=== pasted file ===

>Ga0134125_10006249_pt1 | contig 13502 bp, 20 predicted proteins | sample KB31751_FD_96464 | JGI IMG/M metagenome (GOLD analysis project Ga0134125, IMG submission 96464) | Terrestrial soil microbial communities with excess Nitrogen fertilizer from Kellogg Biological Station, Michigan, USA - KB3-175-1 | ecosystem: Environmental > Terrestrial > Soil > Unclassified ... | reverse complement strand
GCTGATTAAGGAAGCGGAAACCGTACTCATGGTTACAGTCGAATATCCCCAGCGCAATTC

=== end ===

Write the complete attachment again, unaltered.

>Ga0134125_10006249_pt1 | contig 13502 bp, 20 predicted proteins | sample KB31751_FD_96464 | JGI IMG/M metagenome (GOLD analysis project Ga0134125, IMG submission 96464) | Terrestrial soil microbial communities with excess Nitrogen fertilizer from Kellogg Biological Station, Michigan, USA - KB3-175-1 | ecosystem: Environmental > Terrestrial > Soil > Unclassified ... | reverse complement strand
GCTGATTAAGGAAGCGGAAACCGTACTCATGGTTACAGTCGAATATCCCCAGCGCAATTC